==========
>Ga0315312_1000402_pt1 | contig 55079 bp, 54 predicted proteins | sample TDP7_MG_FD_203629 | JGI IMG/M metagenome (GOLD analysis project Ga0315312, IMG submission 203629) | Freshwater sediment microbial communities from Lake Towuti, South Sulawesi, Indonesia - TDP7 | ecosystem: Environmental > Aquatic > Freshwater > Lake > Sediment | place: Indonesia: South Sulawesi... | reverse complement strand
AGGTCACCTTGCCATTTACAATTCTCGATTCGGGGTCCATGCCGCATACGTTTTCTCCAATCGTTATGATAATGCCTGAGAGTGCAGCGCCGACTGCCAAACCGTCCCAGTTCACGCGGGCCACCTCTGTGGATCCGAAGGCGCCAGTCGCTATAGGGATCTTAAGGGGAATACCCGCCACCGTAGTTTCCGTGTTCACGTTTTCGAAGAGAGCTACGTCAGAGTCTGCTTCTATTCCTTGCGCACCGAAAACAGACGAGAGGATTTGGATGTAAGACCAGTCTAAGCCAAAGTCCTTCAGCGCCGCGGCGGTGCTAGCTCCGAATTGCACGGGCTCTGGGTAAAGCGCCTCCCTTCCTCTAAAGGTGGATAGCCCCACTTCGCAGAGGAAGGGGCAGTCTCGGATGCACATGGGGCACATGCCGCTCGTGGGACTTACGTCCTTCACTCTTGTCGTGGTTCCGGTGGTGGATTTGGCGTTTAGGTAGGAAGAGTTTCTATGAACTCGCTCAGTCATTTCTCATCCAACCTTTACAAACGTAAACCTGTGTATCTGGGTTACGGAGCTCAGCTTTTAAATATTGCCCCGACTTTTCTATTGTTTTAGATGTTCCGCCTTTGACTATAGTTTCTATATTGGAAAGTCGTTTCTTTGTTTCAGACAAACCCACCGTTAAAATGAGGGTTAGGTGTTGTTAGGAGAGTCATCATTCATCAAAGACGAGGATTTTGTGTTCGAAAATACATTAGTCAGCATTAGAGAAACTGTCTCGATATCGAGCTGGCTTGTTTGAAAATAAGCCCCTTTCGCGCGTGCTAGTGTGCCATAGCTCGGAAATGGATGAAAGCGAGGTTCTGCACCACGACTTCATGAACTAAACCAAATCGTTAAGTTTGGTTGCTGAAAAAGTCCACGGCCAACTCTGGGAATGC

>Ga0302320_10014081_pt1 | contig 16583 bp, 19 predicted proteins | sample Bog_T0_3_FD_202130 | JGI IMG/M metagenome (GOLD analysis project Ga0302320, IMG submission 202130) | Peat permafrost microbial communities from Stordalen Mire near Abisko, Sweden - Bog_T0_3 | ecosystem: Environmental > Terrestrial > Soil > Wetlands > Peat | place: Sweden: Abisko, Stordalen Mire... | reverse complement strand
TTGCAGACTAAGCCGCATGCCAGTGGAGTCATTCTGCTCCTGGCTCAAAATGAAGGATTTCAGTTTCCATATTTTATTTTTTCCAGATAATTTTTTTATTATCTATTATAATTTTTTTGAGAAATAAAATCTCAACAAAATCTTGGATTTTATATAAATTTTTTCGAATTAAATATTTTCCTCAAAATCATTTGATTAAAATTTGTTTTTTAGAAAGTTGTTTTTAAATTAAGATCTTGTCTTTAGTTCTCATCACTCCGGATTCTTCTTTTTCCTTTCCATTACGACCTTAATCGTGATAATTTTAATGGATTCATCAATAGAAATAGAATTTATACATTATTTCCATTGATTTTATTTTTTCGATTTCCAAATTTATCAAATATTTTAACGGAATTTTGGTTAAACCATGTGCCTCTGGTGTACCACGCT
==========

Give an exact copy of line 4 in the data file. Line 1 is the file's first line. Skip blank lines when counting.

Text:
TTGCAGACTAAGCCGCATGCCAGTGGAGTCATTCTGCTCCTGGCTCAAAATGAAGGATTTCAGTTTCCATATTTTATTTTTTCCAGATAATTTTTTTATTATCTATTATAATTTTTTTGAGAAATAAAATCTCAACAAAATCTTGGATTTTATATAAATTTTTTCGAATTAAATATTTTCCTCAAAATCATTTGATTAAAATTTGTTTTTTAGAAAGTTGTTTTTAAATTAAGATCTTGTCTTTAGTTCTCATCACTCCGGATTCTTCTTTTTCCTTTCCATTACGACCTTAATCGTGATAATTTTAATGGATTCATCAATAGAAATAGAATTTATACATTATTTCCATTGATTTTATTTTTTCGATTTCCAAATTTATCAAATATTTTAACGGAATTTTGGTTAAACCATGTGCCTCTGGTGTACCACGCT